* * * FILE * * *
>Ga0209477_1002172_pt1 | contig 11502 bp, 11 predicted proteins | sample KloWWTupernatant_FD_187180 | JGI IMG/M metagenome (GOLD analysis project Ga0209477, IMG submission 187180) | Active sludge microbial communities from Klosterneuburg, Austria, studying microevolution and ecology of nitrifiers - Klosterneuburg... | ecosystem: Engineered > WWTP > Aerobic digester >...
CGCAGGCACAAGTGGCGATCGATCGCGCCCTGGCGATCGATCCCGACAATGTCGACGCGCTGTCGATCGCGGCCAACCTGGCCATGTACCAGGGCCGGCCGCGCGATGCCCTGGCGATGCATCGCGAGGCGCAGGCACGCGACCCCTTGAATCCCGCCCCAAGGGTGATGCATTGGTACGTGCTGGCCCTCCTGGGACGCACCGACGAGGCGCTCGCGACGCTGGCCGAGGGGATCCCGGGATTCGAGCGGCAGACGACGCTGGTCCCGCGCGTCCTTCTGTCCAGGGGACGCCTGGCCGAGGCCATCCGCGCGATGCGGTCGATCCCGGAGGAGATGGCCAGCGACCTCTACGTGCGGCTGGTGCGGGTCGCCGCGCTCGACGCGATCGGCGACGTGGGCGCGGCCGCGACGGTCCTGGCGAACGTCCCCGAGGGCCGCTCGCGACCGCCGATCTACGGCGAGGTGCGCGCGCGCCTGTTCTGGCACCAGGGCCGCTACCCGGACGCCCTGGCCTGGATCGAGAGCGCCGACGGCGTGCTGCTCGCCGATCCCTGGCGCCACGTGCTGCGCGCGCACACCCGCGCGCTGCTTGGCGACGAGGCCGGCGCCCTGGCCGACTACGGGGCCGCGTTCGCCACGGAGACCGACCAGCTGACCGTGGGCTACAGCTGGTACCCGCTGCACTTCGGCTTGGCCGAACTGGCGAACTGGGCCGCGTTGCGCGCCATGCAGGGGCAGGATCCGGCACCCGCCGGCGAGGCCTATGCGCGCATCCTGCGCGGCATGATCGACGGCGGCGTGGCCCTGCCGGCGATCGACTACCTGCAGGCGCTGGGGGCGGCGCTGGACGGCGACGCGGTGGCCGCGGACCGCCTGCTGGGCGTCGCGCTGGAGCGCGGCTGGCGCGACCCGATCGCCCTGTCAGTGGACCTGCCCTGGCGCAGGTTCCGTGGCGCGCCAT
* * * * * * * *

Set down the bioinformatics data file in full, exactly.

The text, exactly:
>Ga0209477_1002172_pt1 | contig 11502 bp, 11 predicted proteins | sample KloWWTupernatant_FD_187180 | JGI IMG/M metagenome (GOLD analysis project Ga0209477, IMG submission 187180) | Active sludge microbial communities from Klosterneuburg, Austria, studying microevolution and ecology of nitrifiers - Klosterneuburg... | ecosystem: Engineered > WWTP > Aerobic digester >...
CGCAGGCACAAGTGGCGATCGATCGCGCCCTGGCGATCGATCCCGACAATGTCGACGCGCTGTCGATCGCGGCCAACCTGGCCATGTACCAGGGCCGGCCGCGCGATGCCCTGGCGATGCATCGCGAGGCGCAGGCACGCGACCCCTTGAATCCCGCCCCAAGGGTGATGCATTGGTACGTGCTGGCCCTCCTGGGACGCACCGACGAGGCGCTCGCGACGCTGGCCGAGGGGATCCCGGGATTCGAGCGGCAGACGACGCTGGTCCCGCGCGTCCTTCTGTCCAGGGGACGCCTGGCCGAGGCCATCCGCGCGATGCGGTCGATCCCGGAGGAGATGGCCAGCGACCTCTACGTGCGGCTGGTGCGGGTCGCCGCGCTCGACGCGATCGGCGACGTGGGCGCGGCCGCGACGGTCCTGGCGAACGTCCCCGAGGGCCGCTCGCGACCGCCGATCTACGGCGAGGTGCGCGCGCGCCTGTTCTGGCACCAGGGCCGCTACCCGGACGCCCTGGCCTGGATCGAGAGCGCCGACGGCGTGCTGCTCGCCGATCCCTGGCGCCACGTGCTGCGCGCGCACACCCGCGCGCTGCTTGGCGACGAGGCCGGCGCCCTGGCCGACTACGGGGCCGCGTTCGCCACGGAGACCGACCAGCTGACCGTGGGCTACAGCTGGTACCCGCTGCACTTCGGCTTGGCCGAACTGGCGAACTGGGCCGCGTTGCGCGCCATGCAGGGGCAGGATCCGGCACCCGCCGGCGAGGCCTATGCGCGCATCCTGCGCGGCATGATCGACGGCGGCGTGGCCCTGCCGGCGATCGACTACCTGCAGGCGCTGGGGGCGGCGCTGGACGGCGACGCGGTGGCCGCGGACCGCCTGCTGGGCGTCGCGCTGGAGCGCGGCTGGCGCGACCCGATCGCCCTGTCAGTGGACCTGCCCTGGCGCAGGTTCCGTGGCGCGCCAT